The “Old Religion” (Catholicism) was almost completely wiped out in England within a few generations by people being legally required to attend the new church services or face steep fines, imprisonment or more serious punishments. This was combined with propaganda so younger generations no longer were familiar with the teachings of the church.

I suppose going back to my original question however, why was it the case that not only did those ideas spring from Germanic roots but find fertile ground? Luther was able to quickly find enthusiastic followers.


#27

Well you still have Bavaria which stayed Catholic, along with Austria


#28

Thank you OnAJourney this has been discussed already up thread.


#29

Ah, my apologies for bringing it up then.


#30

It’s still a curious outlier, though, that seems to defy explanation. I myself don’t have any ideas why Bavarians, Swabians, Austrians, et. al. remained Catholic while many of the German Swiss cantons went Protestant (Zürich, Bern, Basel, etc.)


#31

I can see why Austria didn’t. The Holy Roman Empire and by extension the Holy Roman Emperor was in some ways still had ties to the papacy during the time of Reformation, and of course Austria had quite a long streak of being emperor by receiving votes from the prince electors


#32

I think we also tend to forget some of the countries that were close calls, could have gone a different direction, and would pose important exceptions to the “Germanic Protestant/Catholic others” thing. For example, it’s pretty easy to think of alternate scenarios where just a few things went differently, and where we could have ended up with a Catholic England and a Protestant Bohemia & Poland.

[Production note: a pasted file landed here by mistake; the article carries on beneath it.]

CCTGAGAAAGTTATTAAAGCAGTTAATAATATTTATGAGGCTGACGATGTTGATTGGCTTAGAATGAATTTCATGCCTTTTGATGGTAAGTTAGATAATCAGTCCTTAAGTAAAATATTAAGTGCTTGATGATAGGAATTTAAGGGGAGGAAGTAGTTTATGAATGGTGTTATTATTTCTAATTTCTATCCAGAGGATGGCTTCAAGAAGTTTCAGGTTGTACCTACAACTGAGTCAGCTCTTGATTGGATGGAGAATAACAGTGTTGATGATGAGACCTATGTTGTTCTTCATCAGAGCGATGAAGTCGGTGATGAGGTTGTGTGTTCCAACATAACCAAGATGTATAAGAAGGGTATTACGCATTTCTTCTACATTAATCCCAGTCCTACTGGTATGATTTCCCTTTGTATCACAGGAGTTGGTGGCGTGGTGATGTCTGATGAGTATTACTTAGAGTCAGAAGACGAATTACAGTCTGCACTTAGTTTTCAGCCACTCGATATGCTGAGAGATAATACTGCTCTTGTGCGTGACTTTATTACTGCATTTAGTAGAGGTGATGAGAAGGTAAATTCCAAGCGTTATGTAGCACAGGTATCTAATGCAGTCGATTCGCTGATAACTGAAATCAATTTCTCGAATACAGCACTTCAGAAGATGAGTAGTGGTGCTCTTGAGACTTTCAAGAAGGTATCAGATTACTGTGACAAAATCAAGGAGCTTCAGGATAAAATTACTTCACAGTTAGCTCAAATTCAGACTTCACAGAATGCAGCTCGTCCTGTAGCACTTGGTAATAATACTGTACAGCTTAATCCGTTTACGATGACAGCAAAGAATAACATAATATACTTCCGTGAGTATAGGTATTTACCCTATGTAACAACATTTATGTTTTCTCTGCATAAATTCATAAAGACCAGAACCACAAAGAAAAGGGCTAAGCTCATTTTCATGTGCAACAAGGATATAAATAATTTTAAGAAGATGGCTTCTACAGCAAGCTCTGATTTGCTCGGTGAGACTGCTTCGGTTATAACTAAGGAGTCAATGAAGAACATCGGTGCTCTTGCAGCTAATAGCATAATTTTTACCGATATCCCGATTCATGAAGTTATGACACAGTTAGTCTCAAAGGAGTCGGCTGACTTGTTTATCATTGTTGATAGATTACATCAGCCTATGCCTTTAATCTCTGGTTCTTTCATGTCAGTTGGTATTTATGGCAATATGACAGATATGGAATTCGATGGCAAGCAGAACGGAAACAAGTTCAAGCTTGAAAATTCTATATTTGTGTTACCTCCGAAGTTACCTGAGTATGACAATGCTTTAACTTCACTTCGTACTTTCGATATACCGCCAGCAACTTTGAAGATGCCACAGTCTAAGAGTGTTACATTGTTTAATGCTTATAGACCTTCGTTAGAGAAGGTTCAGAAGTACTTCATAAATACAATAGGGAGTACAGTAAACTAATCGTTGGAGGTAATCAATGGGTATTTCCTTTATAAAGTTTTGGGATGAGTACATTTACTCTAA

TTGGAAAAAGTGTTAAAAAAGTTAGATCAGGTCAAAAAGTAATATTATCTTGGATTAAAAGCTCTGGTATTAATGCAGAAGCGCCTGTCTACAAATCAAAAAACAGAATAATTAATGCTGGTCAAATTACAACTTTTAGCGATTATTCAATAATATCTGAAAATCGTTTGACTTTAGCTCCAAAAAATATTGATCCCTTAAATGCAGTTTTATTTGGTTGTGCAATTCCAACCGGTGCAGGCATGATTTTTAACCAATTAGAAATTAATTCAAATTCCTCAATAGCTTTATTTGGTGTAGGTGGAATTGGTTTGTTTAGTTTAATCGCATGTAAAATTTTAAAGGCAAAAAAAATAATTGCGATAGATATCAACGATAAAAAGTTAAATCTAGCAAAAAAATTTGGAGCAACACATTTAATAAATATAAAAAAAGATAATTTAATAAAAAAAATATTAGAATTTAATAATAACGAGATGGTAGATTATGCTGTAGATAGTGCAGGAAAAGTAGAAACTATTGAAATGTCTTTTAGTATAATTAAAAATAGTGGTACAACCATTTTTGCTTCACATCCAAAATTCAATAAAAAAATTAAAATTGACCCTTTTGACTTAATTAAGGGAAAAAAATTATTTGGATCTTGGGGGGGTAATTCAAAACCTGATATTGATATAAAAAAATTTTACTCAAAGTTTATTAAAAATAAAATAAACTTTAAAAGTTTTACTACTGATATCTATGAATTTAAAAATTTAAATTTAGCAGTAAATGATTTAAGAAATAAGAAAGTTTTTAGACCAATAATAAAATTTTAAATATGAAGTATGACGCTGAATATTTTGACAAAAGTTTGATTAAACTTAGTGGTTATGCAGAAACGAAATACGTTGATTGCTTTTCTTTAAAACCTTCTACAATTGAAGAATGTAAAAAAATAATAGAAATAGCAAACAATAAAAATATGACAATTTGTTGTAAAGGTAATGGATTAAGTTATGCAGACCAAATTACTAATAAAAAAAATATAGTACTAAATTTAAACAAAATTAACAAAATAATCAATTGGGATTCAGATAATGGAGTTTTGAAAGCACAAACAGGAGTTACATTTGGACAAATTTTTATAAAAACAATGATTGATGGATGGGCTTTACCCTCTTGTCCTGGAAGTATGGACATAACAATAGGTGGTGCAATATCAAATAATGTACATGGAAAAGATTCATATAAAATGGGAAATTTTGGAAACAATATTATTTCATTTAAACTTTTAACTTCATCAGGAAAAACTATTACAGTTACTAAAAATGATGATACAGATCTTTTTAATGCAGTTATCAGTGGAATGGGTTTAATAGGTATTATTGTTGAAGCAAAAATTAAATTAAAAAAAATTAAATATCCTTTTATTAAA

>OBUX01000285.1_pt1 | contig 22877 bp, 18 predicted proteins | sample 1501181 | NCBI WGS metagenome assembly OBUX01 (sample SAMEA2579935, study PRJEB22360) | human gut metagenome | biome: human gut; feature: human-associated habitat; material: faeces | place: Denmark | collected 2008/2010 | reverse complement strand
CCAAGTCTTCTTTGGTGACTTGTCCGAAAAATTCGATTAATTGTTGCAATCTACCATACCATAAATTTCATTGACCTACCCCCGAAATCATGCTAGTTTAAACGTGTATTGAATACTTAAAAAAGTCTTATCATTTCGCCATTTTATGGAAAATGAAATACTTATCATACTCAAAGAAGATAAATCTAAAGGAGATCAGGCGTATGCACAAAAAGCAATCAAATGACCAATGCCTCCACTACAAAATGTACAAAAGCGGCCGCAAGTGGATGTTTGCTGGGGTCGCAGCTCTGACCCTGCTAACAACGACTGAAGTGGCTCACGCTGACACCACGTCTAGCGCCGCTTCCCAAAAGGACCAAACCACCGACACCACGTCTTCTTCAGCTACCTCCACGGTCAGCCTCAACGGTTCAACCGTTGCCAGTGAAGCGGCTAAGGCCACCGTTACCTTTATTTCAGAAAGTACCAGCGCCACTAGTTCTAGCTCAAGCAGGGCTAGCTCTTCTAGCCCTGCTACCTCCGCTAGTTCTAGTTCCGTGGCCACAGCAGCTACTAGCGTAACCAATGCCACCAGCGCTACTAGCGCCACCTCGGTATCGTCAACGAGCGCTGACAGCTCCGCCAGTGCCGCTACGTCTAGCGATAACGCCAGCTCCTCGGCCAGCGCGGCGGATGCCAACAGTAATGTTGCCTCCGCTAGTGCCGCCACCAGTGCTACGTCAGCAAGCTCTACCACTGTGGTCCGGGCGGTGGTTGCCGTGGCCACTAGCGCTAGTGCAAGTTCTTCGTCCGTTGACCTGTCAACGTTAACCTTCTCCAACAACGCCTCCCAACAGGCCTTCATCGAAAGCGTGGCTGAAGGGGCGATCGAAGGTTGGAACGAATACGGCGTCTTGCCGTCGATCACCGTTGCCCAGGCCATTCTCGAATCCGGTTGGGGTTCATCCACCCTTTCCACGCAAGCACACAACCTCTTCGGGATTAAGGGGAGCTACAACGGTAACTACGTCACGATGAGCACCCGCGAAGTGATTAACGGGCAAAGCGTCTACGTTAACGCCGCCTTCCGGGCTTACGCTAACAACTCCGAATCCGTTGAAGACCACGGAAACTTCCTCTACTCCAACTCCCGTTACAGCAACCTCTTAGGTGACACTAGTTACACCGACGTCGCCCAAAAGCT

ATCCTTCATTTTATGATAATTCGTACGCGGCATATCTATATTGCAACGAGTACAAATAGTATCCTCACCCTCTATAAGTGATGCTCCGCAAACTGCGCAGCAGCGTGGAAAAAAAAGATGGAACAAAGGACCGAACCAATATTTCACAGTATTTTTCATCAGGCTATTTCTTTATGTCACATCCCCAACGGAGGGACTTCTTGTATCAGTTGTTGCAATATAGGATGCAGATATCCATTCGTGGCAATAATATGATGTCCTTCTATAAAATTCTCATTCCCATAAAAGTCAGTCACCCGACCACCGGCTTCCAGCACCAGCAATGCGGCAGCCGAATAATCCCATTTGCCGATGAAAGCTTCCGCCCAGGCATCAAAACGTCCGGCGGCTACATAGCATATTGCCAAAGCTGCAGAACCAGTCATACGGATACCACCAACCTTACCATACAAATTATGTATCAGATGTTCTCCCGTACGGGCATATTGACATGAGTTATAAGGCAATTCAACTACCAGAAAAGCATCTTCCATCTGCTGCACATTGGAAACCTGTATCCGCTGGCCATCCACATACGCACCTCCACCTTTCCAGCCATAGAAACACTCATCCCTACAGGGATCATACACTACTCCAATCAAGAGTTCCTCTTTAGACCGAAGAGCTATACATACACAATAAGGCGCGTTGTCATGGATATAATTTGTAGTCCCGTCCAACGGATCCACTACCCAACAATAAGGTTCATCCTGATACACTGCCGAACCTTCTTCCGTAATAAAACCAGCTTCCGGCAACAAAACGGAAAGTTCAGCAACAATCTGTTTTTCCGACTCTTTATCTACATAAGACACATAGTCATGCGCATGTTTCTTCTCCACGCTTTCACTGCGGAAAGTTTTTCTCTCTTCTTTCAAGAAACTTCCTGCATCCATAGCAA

#33

I suppose we need to know a lot more about all the individual regions and principalities of what is now Germany. Their histories and influences, loyalties and makeup of their population. Albert made a very pertinent point regarding the fact that by being part of a large empire with a distant leadership, these local Princes may have had a lot of autonomy and local independence. Also in such a localized environment your small principality would have been your whole world.

The fact that the Princes elected their emporer as Albert mentioned does create a very different concept of what is “doable” and which lines could be crossed. They are not living under an absolute monarchy so there is the idea that God has a lot more choices of who He wishes to ordain as leader rather than just one singular Royal family. Just the idea that there are choices and you have rights to resist them or create alliances politically could obviously affect their ideas/theology.

I know nothing about this, but was Rome choosing or “imposing” local bishops or was there any local imput? Were bishoprics going to influential families? The Church’s influence and involvement in local politics and decision making may well have a controversial history. I am scrambling around for reason why there was a population (in certain geographic areas) so willing to accept Luther’s (and others) ideas. Were other political ideas circulating at the time that encouraged the population to think that they had the right and ability to separate from Rome? Did what had happened in England change people’s mindset in other parts of Europe?

The fact that counter-reformation church reformers were able to go around on foot or preach from the pulpit in the case of Francis de Sales and bring people back to the fold, shows how localized Europe was. De Sales also published lots of persuasive tracts countering arguments and thereby using the same techniques/technology to reach people as the protestants .


#34